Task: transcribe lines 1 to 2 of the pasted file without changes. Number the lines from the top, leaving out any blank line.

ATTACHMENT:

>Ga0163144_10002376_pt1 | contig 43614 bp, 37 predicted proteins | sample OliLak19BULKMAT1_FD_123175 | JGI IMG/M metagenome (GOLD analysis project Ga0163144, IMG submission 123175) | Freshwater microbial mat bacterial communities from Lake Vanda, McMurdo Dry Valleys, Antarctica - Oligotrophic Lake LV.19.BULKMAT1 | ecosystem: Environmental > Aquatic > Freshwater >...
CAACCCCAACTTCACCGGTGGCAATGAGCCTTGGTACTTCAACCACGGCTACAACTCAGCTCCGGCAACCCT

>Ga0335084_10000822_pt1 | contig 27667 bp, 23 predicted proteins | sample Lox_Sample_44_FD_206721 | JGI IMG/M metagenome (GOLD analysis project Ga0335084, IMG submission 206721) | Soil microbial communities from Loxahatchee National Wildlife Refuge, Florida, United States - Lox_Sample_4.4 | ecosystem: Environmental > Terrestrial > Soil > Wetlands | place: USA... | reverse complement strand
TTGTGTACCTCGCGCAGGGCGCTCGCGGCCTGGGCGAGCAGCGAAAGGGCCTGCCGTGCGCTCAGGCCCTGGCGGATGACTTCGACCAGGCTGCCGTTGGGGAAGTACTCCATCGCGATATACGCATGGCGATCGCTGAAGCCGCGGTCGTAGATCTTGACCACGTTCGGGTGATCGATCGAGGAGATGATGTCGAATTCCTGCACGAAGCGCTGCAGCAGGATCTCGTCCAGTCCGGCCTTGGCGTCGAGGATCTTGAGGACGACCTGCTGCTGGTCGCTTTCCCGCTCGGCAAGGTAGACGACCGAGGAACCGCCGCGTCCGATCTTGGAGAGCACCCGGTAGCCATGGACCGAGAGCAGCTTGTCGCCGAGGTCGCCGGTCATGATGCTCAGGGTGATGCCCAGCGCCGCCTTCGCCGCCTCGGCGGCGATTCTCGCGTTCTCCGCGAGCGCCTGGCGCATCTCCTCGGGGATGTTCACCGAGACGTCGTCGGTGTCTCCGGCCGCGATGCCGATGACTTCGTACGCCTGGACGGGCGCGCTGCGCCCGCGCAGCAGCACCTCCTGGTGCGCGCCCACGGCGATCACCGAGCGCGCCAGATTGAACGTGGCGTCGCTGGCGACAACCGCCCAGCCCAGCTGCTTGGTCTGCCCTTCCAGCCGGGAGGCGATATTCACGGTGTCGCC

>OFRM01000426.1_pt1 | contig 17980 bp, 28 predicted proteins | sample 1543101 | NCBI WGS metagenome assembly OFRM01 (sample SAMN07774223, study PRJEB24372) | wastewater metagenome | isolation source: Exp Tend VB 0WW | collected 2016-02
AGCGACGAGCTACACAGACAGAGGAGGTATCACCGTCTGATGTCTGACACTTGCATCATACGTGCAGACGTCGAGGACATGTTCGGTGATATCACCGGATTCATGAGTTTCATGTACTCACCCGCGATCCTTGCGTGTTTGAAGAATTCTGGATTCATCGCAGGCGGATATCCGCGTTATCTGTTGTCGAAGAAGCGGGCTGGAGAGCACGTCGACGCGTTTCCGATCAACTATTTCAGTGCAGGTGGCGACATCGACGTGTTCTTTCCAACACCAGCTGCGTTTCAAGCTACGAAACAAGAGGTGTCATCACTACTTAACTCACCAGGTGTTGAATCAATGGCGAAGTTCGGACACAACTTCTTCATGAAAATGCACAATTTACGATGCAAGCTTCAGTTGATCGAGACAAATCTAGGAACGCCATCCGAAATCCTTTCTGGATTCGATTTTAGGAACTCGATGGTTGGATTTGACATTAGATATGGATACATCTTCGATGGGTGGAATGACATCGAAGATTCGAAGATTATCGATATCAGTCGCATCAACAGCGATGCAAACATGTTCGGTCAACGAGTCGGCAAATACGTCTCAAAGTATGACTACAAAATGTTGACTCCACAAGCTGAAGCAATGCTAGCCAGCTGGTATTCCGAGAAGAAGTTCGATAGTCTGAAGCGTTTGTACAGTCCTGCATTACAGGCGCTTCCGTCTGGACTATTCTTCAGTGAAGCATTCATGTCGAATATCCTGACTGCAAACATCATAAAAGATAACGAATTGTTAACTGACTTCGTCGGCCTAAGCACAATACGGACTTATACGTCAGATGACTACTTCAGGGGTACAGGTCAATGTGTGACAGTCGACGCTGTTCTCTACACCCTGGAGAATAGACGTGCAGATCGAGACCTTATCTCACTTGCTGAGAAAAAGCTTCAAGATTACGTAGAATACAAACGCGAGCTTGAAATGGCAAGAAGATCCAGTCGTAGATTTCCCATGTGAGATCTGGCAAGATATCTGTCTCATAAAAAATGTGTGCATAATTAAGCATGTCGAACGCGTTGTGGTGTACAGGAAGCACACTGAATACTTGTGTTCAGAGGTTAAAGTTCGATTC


>Ga0163144_10002376_pt1 | contig 43614 bp, 37 predicted proteins | sample OliLak19BULKMAT1_FD_123175 | JGI IMG/M metagenome (GOLD analysis project Ga0163144, IMG submission 123175) | Freshwater microbial mat bacterial communities from Lake Vanda, McMurdo Dry Valleys, Antarctica - Oligotrophic Lake LV.19.BULKMAT1 | ecosystem: Environmental > Aquatic > Freshwater >...
CAACCCCAACTTCACCGGTGGCAATGAGCCTTGGTACTTCAACCACGGCTACAACTCAGCTCCGGCAACCCT